On a cold Saturday morning, walking with my son’s Cub Scout pack as we collected cans of food for the needy, I saw a pickup truck I liked. It was early, and the few residents we saw out and about looked a bit the worse for wear, many hotfooting it out in pajamas across cold sidewalks to pick up the paper.
Polished metallic blue, the truck that caught my eye had a flat cover over the bed, rigid and the same shade as the rest of the vehicle. It made for a unified, sleek machine. I grew up in Detroit, where we appreciate a well customized set of wheels. The owner of the truck emerged from one of the townhouses, looking a bit bleary himself. His arms were filled with tools. He opened the pop-top and began placing them next to their neighbors in the truck bed. With all those tools, I could tell he was a builder.
Nice truck lid, I told him as we walked past. Makes it easier on the job site, he replied. No one will steel your tools.
The neighborhood we were walking through is one of some renown among community planners. It is an early example of “planned unit developments,” an approach to neighborhood-building that tries to incorporate recreation with living space. All different social strata are intended to mingle in this neighborhood. Some houses are pretty upscale, with lawns and fences, while other cul-de-sacs include town homes pressed together like you’d see in many other apartment complexes. Mostly built in the late 1960’s, the whole place has an integrated, ordinary feeling to it. Walking the sidewalks, it is the uniformity that strikes one, and that also gives a comforting sense that the folks here feel they belong. It’s as if, pressed close together, no one wants to appear too ostentatious. Having lived in a small, northern New England town for a few years, I can relate to the desire not to stand out too much.
In this experiment in encouraging people to mix together who might not otherwise, we in the Cub Scout pack gathered an astounding amount of food, filling our own truck bed and more.
Just up the road, there are newer developments, with bucolic sounding names, names that evoke the forest and sound vaguely British. These, too, are mixed use communities, planned with recreation centers and commercial areas. But, all is fancy-new. The smart, upscale homes have picket fences to mark their property edges, the cars are shiny and German. Private alarm companies have posted signs in front of many houses. The apartment units, set aside for the non-homeowners, even have a glow to them.
There’s no feeling of integration here. Each house is an island.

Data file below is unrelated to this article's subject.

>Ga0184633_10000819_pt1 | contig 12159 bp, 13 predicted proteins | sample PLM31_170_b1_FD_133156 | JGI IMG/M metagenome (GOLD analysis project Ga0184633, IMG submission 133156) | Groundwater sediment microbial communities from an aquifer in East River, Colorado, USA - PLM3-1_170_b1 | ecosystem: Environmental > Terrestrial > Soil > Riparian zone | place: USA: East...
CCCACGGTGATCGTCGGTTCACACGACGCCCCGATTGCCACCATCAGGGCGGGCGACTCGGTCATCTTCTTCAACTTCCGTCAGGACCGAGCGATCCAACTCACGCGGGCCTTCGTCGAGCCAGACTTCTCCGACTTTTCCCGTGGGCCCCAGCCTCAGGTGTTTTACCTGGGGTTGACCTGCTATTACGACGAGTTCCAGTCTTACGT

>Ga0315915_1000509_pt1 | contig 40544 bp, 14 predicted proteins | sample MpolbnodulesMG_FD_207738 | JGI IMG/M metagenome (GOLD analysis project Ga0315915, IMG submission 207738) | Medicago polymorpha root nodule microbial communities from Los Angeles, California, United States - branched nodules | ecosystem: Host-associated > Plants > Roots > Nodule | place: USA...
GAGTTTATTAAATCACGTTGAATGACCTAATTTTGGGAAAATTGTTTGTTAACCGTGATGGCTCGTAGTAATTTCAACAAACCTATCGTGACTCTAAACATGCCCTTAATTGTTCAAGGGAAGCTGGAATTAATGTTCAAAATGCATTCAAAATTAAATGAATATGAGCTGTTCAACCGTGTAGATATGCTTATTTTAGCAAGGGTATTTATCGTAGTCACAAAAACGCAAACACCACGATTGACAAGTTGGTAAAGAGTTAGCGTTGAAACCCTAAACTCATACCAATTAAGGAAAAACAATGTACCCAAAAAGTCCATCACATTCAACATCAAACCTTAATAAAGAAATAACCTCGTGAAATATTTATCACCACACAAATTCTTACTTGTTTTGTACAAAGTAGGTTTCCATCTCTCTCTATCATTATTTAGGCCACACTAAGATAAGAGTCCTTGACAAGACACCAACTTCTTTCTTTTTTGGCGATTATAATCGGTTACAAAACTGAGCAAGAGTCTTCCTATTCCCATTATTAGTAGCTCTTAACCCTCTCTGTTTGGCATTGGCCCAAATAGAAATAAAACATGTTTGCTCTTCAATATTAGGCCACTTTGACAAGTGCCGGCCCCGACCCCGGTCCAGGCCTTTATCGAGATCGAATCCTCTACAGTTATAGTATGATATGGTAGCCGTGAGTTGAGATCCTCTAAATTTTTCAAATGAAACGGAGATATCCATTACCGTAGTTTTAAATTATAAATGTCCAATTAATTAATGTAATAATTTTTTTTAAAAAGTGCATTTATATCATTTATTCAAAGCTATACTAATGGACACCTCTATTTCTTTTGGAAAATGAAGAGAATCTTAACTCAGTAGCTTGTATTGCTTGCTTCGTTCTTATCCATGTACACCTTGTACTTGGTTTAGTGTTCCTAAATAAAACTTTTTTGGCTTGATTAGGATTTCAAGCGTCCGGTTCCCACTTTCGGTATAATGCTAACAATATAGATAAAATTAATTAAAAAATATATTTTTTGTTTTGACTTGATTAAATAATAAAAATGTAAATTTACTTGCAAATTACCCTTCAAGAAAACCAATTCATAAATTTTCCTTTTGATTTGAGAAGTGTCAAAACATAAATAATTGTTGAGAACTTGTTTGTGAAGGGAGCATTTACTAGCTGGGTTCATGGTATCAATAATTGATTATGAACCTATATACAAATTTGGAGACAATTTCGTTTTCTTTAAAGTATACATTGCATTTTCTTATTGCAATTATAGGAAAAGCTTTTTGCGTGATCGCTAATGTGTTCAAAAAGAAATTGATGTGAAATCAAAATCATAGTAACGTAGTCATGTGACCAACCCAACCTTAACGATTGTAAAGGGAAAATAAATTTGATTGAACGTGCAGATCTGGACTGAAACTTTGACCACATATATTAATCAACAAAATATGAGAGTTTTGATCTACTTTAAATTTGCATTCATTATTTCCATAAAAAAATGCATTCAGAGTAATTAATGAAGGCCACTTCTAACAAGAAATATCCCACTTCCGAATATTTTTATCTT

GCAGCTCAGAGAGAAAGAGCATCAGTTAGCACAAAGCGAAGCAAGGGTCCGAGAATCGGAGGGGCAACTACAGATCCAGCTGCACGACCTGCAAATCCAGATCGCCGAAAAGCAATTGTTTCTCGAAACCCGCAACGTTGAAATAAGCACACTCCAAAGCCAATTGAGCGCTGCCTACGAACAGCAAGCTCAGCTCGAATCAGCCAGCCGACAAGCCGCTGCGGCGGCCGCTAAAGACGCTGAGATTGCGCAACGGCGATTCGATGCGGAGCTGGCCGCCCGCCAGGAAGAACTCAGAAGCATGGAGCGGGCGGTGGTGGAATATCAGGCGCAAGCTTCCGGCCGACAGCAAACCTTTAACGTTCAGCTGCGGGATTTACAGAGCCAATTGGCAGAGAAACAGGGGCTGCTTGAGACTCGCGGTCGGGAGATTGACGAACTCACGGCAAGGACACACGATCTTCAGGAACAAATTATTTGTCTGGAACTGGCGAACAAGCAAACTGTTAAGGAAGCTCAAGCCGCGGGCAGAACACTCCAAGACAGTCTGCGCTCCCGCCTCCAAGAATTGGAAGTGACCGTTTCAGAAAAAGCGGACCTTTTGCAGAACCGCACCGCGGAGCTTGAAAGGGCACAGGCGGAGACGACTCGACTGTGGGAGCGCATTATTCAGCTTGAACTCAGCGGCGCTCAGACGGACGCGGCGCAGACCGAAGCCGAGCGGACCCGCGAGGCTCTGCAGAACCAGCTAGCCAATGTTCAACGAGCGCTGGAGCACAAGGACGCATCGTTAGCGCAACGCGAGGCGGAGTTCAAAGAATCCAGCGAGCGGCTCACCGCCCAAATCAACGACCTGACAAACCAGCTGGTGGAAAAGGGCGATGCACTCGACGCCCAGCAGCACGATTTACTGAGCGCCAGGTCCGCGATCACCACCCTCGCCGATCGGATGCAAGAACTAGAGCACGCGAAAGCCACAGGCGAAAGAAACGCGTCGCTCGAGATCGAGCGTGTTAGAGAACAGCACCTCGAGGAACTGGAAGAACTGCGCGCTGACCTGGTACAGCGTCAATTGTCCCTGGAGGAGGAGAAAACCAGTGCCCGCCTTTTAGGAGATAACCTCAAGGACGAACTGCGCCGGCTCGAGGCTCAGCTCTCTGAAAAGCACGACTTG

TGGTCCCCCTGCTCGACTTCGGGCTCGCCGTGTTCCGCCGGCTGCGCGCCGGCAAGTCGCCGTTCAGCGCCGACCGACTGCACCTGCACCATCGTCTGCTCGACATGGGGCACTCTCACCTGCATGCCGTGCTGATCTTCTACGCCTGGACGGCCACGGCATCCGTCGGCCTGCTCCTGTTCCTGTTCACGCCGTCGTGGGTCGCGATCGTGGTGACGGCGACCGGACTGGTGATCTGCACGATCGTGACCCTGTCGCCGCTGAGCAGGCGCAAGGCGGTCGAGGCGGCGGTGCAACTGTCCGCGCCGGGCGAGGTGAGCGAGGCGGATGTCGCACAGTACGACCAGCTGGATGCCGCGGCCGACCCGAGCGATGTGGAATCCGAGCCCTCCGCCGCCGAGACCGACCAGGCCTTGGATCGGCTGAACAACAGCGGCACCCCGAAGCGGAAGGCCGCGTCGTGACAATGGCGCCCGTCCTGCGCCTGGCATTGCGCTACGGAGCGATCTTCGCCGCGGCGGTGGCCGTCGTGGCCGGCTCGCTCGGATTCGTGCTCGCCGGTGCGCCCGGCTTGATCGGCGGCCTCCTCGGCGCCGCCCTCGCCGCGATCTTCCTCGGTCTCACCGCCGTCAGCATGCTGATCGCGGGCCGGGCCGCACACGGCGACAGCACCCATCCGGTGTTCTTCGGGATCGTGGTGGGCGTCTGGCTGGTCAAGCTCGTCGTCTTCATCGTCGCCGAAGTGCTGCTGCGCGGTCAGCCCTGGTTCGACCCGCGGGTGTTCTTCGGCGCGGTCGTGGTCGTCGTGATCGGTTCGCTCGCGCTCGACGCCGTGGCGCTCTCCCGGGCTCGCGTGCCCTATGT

Driving through these neighborhoods (there are not so many sidewalks so one doesn’t necessarily walk), one sees heavy digging equipment and mounds of dirt down every street. New structures are going up all over the place.
It’s filled with the kind of job sites that the fellow from Saturday morning might drive his truck to. Carpenters, masons, foremen are everywhere. Work is getting done, a race against winter to get roofs sealed. And, so worries my friend with the pop-top, tools are getting stolen. These kinds of things happen in transient spots, where no one really knows anyone. Like many job sites including, evidently, the ones in these new places.
I can’t help but think those clever planners had a hand in the homey feeling from Saturday morning. It’s the sidewalks. The neighborhood is laid out so people have to see one another, have to mingle while on foot. A sense of place has built up — they hold a communal yard sale each year, and host an annual party at the rec center’s pool where dogs are encouraged to take a dip. People know one another. And, they remember to place their unused cans of food on the porch for those who may not have any.
Meanwhile, one of my son’s classmates lives in one of the new developments. With no sidewalks to stroll, his parents do not yet know their neighbors. They look around and wonder where the other kids play. Their street really seems an archipelago, with disconnected home-islands containing families stranded behind bay windows.
It’s not fair to judge the new developments too harshly. They haven’t had time to grow into real communities. How will these places feel in ten years? Will Cub Scout packs collect bags of food, and will neighbors know one another? Or, instead, will they glide by one another with windows rolled up?
The fences and ubiquitous alarm signs are hurdles to be overcome. And they could use a few sidewalks. Still, people have a way of developing an allegiance to where they live, and this comes out in ways small and large. Block parties, yard sales, and potlucks may yet thrive if these folks can get to know one another.
That’s all a ways off. For now, it’s job sites and islands of grass amidst newly-turned dirt.